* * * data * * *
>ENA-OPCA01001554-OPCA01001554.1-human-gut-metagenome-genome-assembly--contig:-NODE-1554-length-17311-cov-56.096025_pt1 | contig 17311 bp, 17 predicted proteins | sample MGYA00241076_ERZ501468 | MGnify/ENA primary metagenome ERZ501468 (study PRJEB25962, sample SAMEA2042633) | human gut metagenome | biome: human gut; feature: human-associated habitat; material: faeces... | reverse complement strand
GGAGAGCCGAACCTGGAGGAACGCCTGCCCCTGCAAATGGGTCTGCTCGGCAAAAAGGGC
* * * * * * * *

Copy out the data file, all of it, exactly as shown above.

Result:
>ENA-OPCA01001554-OPCA01001554.1-human-gut-metagenome-genome-assembly--contig:-NODE-1554-length-17311-cov-56.096025_pt1 | contig 17311 bp, 17 predicted proteins | sample MGYA00241076_ERZ501468 | MGnify/ENA primary metagenome ERZ501468 (study PRJEB25962, sample SAMEA2042633) | human gut metagenome | biome: human gut; feature: human-associated habitat; material: faeces... | reverse complement strand
GGAGAGCCGAACCTGGAGGAACGCCTGCCCCTGCAAATGGGTCTGCTCGGCAAAAAGGGC